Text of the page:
A Collection of Selected French-Canadian Children's Singing Games for Use in a Kodály-Inspired

November 18, 2009 / By: Amy Gallick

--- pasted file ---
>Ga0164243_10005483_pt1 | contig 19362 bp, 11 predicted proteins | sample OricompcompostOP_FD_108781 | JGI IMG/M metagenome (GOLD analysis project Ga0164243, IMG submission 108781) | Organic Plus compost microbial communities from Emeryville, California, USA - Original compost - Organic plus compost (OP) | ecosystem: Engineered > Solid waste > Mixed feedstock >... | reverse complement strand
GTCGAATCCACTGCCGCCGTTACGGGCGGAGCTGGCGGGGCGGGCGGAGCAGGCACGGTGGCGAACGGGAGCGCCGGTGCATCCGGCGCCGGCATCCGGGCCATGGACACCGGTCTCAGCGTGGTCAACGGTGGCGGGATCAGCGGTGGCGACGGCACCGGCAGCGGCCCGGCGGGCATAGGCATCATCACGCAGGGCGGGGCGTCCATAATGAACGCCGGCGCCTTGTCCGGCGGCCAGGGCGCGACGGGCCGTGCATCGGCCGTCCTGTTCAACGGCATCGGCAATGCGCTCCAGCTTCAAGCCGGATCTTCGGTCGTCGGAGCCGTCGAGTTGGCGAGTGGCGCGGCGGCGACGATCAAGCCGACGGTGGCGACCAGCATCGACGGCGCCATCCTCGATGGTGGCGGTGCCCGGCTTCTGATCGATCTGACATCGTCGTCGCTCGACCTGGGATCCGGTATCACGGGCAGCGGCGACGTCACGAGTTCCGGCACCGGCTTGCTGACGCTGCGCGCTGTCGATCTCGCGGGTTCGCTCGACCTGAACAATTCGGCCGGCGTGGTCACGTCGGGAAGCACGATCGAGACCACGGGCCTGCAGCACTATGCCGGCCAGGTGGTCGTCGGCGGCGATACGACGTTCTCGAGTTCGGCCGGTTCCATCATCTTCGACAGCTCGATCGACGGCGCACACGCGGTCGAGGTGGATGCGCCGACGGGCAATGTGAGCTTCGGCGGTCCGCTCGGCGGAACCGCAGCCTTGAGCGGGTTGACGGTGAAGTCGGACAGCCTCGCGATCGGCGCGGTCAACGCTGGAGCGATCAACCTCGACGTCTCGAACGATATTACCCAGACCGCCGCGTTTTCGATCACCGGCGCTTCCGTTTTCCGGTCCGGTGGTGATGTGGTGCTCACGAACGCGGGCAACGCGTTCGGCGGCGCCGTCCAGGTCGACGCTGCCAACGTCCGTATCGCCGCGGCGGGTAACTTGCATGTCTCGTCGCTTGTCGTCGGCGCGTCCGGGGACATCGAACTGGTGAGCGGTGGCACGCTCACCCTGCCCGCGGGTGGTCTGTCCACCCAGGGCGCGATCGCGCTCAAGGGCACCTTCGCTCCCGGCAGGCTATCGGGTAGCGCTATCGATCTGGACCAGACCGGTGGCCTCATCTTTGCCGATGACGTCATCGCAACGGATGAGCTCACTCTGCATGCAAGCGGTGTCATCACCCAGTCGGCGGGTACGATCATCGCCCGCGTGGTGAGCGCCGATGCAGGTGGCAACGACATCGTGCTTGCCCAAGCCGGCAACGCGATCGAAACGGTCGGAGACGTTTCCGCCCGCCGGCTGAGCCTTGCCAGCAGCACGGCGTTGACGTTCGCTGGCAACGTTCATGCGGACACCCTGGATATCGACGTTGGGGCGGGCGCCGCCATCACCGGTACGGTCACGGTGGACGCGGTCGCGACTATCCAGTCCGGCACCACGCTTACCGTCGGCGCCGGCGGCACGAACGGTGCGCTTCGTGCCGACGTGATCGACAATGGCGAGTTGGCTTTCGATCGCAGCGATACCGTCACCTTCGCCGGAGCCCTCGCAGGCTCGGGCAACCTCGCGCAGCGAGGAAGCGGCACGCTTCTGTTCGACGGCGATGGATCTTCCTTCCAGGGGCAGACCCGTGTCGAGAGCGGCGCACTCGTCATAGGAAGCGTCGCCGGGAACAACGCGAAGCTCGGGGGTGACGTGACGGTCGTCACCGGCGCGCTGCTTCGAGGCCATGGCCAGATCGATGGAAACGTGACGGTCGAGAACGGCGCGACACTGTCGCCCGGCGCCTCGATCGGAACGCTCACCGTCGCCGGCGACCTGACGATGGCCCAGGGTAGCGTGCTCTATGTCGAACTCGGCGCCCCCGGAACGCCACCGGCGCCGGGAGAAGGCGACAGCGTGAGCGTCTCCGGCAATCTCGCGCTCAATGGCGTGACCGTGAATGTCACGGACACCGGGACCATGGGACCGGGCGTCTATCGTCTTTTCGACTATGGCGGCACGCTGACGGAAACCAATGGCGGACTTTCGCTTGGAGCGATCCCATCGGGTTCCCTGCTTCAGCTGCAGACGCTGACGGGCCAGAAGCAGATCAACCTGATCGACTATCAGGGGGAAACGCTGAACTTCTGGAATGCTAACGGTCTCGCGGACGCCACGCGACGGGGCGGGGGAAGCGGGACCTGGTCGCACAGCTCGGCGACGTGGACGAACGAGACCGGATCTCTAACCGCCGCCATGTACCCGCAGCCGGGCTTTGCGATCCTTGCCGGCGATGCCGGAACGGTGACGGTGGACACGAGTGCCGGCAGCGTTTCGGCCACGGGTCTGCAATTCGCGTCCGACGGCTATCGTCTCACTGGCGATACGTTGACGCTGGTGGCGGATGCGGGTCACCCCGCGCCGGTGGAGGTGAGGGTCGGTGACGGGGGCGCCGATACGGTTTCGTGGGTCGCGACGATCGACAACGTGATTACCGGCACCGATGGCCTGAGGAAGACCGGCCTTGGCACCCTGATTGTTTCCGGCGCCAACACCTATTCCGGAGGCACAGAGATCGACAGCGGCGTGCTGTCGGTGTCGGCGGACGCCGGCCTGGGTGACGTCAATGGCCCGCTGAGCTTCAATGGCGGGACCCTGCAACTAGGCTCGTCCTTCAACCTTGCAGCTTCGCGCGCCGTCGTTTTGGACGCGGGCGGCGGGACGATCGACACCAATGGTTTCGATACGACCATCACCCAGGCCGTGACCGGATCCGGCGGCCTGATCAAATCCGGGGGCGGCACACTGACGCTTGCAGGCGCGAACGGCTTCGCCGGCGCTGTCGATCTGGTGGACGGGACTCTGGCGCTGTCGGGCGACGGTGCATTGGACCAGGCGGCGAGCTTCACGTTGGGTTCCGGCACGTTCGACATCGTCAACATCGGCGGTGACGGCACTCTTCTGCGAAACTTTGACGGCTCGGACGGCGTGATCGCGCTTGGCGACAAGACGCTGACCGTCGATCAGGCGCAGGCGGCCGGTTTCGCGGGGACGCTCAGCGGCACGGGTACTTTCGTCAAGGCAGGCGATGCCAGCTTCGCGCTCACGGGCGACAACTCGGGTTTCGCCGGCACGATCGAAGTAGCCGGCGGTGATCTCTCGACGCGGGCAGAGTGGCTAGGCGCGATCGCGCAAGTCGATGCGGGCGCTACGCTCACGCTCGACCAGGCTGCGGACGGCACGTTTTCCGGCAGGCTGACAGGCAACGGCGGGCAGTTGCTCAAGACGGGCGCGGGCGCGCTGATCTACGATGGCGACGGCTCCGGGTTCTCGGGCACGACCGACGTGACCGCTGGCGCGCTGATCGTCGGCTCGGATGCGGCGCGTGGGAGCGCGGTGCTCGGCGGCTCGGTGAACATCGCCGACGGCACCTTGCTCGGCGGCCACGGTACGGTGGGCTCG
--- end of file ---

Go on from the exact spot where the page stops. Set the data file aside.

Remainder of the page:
The problem of this study was to collect French-Canadian folk songs from an aural source and prepare analyses and pedagogic applications for use in a Kodály- inspired elementary music curriculum.  In examining the recording Children’s Game Songs of French Canada (Folkways FC 7214, 1956) for such use in Kindergarten through Fifth Grade, five research questions were posed which sought to identify features of the songs relating to game types and formations; extractable rhythmic and melodic patterns useful in the teaching of specific elements; rhythmic and melodic forms; and ways in which the songs might be used in a Kodály-inspired curriculum to develop music literacy skills.           Descriptive transcriptions and abstracts based on these transcriptions were created; reading pieces based on rhythmic, melodic, and form materials within the songs were composed; and each song was analyzed for extractable rhythmic and melodic patterns and formal features.  Extra-musical parameters analyzed were game type and game formation.  Each song was examined for pedagogic application in a Kindergarten through Fifth Grade Kodály-inspired music curriculum.              Most of the singing games were determined to be large motor movement games with dancing, although some of the game directions given in the liner notes accompanying the recording were unclear.  The songs were found to contain extractable rhythmic and melodic patterns useful in a Kodály-inspired curriculum, the majority of which would be most appropriate for instruction in third through fifth grades; and several forms useful in the teaching of specific forms were found, including motivic, phrasic, and sectional forms.  The songs were also determined to be useful for the development of skill areas typically nurtured within a Kodály-inspired curriculum.             Based on the results of this study, it is recommended that music teachers conduct further research on aural sources such as the recording used for this study.  Teachers may create transcriptions of the songs on such recordings, and compose reading pieces based on elements embedded within the songs in order to increase their students’ musical literacy skills.  In addition, this particular group of French-Canadian songs may be further researched, as other versions and variants of the songs may exist in folk culture.